A Gift For the Ages- Tabor College receives donation of nearly $1.22 million from Wyoming businessma

ORIGINALLY WRITTEN LAURA CAMPBELL
You might say that Joel Wiens is just following in the footsteps of grandfather Abraham Wiens, a Mennonite Brethren deacon from Enid, Okla., who used to send $5 checks to Tabor College in the years after the Great Depression.

But nearly 75 years later, Wiens has more than kept up with inflation with his recent donation of $1,218,500 to the college-easily the largest gift in school history.

President Larry Nikkel announced the Wyoming businessman’s gift Friday evening at Tabor’s 33rd annual President’s Dinner.

Wiens and sons Tim and Tom were present at the “donor dinner” to be recognized for what they said is the start of a partnership between the family and the college.

“This is a wonderful gift to us,” Nikkel said. “We are delighted this evening to have Joel and his sons with us to acknowledge their generosity.

“We are committed to being good stewards of this resource and will use it to help fulfill our mission of ‘preparing people for a life of learning, work and service for Christ and his kingdom.'”

Pending further planning, Nikkel said the school’s board of directors has authorized Wiens’s gift to be split in two ways.

While $218,500 will go toward the college’s ongoing capital campaign for new residence facilities, the remaining $1 million will be tentatively designated for improvements to athletic facilities.

“No formal decision been made about this, but the board has authorized us to continue planning in this direction,” Nikkel said.

Targeted for improvement is Reimer Field, which the college currently shares with Unified School District 410, Nikkel added.

“We’re in discussion with them now about how we might build a new football stadium and track and continue using them together,” he said. “The school system has informally agreed that they will fund one-half of the cost of such an improved facility.

“We have really built up our football program-so now it’s even more imperative that we provide our students and players the kind of facilities that they deserve to keep our program going.”

Nikkel said it was in early 2002 that he first heard of Wiens, a native of Drummond, Okla., who now lives in Cheyenne, Wyo.

He soon learned that Wiens is the founder, vice chairman and major shareholder of FirsTier Bank. He also owns the Kearney (Neb.) Event Center and the Nebraska Cranes, a professional men’s basketball team and member of the United States Basketball League.

His son Tom is a rancher and businessman who represents Colorado Senate District 4. He is chief executive officer of New West Capital, a mortgage company and venture capital firm, a director of FirsTier Capital and chairman of Wiens Ranch Co.

Son Tim is a real estate developer in the Loveland/Denver, Colo., area, who is launching two sports teams, the Rocky Mountain Rage and the Colorado 14ers, and the Broomfield (Colo.) Event Center simultaneously. The minor-league hockey franchise and the Continental Basketball Association club will begin later this year.

“I had gotten Joel’s name from Clint Seibel, who had gotten it from someone in Fairview (Okla.),” Nikkel said.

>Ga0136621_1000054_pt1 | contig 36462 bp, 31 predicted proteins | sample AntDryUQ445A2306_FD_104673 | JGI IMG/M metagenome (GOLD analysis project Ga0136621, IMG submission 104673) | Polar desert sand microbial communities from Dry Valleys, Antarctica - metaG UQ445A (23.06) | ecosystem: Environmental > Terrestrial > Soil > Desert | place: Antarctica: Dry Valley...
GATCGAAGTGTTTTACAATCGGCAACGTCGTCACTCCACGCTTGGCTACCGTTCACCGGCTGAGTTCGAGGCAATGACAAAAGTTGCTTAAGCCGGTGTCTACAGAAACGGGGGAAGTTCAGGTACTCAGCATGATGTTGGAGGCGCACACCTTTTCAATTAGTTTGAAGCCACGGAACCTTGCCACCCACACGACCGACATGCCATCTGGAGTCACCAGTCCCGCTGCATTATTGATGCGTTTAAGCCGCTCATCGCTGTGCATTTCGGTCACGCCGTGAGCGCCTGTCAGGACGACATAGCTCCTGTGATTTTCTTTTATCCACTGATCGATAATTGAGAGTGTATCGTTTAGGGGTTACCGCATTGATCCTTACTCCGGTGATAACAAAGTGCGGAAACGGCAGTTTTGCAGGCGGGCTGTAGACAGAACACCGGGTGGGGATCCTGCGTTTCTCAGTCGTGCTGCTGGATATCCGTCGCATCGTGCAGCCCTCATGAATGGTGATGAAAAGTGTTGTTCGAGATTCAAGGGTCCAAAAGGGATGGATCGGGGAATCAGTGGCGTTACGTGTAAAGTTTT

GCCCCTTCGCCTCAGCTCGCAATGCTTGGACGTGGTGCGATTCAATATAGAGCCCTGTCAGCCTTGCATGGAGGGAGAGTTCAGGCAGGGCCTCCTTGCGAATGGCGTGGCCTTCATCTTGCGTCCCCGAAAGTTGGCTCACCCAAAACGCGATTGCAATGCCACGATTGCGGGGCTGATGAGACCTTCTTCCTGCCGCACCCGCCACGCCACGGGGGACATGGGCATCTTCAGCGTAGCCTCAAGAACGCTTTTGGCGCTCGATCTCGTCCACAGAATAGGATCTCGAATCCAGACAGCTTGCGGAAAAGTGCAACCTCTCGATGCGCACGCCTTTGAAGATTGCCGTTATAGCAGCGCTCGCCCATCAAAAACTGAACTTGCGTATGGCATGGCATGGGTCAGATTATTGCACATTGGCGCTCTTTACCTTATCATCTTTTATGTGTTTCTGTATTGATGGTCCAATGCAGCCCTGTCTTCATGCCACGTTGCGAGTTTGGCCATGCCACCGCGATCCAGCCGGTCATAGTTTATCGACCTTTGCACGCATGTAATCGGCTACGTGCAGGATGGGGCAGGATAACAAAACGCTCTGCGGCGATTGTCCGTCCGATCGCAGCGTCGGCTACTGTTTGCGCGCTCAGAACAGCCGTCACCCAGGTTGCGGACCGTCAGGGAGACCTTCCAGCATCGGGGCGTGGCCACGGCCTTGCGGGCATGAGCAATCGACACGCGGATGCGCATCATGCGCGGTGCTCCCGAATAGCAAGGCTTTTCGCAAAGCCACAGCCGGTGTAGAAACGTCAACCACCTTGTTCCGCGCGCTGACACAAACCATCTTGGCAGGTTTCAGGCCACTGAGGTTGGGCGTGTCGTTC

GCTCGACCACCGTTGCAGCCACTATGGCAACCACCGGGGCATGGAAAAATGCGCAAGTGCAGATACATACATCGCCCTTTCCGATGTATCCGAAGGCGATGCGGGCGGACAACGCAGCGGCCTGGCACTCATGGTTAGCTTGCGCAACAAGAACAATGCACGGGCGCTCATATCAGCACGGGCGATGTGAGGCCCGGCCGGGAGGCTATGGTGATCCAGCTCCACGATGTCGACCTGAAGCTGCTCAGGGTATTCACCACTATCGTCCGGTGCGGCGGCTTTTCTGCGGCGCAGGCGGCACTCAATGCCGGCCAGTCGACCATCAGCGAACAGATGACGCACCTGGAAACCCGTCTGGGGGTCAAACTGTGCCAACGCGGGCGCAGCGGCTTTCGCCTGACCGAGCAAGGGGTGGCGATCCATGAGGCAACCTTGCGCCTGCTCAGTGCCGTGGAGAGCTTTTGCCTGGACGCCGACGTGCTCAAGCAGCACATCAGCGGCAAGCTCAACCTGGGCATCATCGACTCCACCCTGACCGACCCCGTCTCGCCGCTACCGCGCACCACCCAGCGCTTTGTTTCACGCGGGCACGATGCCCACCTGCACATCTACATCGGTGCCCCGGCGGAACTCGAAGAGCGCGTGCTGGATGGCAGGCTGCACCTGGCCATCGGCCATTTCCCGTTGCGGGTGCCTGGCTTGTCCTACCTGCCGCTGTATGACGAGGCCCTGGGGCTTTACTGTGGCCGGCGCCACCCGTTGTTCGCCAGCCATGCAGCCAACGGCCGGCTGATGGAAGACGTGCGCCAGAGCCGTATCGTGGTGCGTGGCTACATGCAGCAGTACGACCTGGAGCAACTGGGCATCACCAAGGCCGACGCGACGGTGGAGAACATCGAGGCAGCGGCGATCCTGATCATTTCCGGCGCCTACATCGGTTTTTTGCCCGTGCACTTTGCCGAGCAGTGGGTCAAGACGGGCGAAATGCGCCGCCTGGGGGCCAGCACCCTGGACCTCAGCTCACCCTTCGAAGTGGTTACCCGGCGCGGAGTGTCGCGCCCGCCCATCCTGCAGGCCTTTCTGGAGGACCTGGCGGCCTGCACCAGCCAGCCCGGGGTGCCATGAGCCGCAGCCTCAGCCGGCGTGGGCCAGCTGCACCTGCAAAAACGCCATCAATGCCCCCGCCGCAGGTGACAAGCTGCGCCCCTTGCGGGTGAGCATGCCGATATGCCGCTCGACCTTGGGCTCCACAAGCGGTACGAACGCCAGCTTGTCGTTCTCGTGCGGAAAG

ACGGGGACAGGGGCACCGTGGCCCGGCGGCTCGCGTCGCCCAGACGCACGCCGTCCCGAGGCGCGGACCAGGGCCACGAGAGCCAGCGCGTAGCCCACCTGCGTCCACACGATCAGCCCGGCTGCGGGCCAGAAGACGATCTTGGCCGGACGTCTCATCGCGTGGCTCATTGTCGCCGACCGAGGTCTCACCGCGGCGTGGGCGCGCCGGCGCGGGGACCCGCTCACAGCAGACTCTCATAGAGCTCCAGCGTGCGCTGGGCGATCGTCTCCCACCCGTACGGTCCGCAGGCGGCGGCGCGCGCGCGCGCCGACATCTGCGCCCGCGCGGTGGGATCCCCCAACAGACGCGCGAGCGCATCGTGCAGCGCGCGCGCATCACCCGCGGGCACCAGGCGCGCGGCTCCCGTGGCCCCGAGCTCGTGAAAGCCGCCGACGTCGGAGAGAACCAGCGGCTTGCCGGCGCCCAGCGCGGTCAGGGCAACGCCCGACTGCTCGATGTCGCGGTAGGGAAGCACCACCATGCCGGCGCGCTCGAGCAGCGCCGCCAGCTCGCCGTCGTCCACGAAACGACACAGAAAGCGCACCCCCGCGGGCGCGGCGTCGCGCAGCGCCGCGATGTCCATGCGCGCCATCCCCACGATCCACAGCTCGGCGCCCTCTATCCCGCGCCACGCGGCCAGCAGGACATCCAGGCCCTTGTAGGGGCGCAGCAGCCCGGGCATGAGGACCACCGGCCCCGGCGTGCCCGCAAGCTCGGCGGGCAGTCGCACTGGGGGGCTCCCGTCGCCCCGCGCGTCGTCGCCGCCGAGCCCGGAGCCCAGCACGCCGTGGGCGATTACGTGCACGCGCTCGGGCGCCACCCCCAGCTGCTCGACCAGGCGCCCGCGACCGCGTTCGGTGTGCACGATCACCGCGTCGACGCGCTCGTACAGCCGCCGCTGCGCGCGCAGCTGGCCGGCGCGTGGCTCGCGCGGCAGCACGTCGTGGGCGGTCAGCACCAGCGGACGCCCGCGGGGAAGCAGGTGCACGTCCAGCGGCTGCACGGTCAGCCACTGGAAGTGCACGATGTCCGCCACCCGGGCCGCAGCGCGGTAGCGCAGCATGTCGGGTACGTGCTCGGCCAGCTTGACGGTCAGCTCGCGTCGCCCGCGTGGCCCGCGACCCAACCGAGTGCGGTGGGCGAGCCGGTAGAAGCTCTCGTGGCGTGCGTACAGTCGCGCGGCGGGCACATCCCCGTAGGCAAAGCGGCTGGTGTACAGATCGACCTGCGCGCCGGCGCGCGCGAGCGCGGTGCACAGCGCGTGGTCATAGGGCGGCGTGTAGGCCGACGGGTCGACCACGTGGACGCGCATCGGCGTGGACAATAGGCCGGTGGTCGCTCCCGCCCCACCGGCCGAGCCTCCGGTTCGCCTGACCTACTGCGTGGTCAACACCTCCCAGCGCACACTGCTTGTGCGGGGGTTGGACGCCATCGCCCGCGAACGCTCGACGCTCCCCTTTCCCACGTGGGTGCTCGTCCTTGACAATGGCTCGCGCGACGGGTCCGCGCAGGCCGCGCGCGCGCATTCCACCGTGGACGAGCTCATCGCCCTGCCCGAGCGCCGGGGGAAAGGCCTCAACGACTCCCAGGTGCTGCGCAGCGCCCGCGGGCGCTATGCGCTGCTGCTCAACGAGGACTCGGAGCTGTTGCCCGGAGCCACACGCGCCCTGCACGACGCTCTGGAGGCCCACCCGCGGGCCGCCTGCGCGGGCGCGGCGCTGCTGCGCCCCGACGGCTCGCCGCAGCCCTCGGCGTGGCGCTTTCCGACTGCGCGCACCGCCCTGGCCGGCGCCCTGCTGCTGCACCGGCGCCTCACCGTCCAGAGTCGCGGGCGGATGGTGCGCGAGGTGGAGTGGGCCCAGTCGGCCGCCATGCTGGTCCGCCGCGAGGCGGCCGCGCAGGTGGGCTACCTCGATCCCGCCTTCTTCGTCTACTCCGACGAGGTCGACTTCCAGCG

“You don’t just call somebody like that, that you’ve never heard of and have no relationship to,” he added with a smile.

“You just don’t do that.”

But call he did, and so began a friendship based on an uncanny number of common experiences, Nikkel said.

“In that first conversation, I learned that our lives and careers have been parallel in many ways,” he said.

Both were born and raised in Oklahoma, played baseball, graduated from college-Nikkel from Tabor and Wiens from the now defunct Phillips University of Enid-taught at the high-school level and worked in custom combining.

“And we both made money, except he made more than I did,” Nikkel said with a laugh.

In the past few months, Wiens began discussing with Nikkel the possibility of a gift to Tabor.

“Most of those discussions centered around a prearranged sale of property that Joel owned, the proceeds of which would come to Tabor,” Nikkel said.

Nikkel received the pivotal phone call from Wiens Dec. 16.

“He said, ‘I’m thinking about flying down and giving you a million dollars,'” Nikkel said. “And then he said, ‘Are you still there?'”

During the week before Christmas, the arrangements were made to transfer the bank stocks to Tabor, Nikkel said.

Wiens told those at the President’s Dinner that Nikkel and wife Elaine have proven valuable friends to Tabor and now also to him, wife Elena and his sons as new partners with the school.

“I’ve never experienced another smooth-talking silver-haired guy who could take over $1 million away from me in just four years,” Wiens said.

It wasn’t just Gray Jays like Nikkel and Wiens’s grandfather who introduced Wiens to Tabor. Several of his cousins attended the college, and his now-deceased first wife grew up just down the road in Marion.

“I’ve always been aware of Tabor College,” Wiens said. “Since Phillips University died, I haven’t had a school, so it’s obviously appearing we’re adopting Tabor.”

Tom echoed the sentiments that their family has become entwined with Tabor, in part because of the family’s Mennonite heritage that originated in the Ukraine.

“You don’t really realize until you look back a few generations that we’re here today, all of us, because of things that have happened in our own personal traditions,” he said.

“Hopefully, this gift and this school will have an impact on generation after generation, just as the heritage of our family has resulted in us being here today,” he added.

“We are so proud to be a part of this great tradition, and we thank you for that opportunity.”

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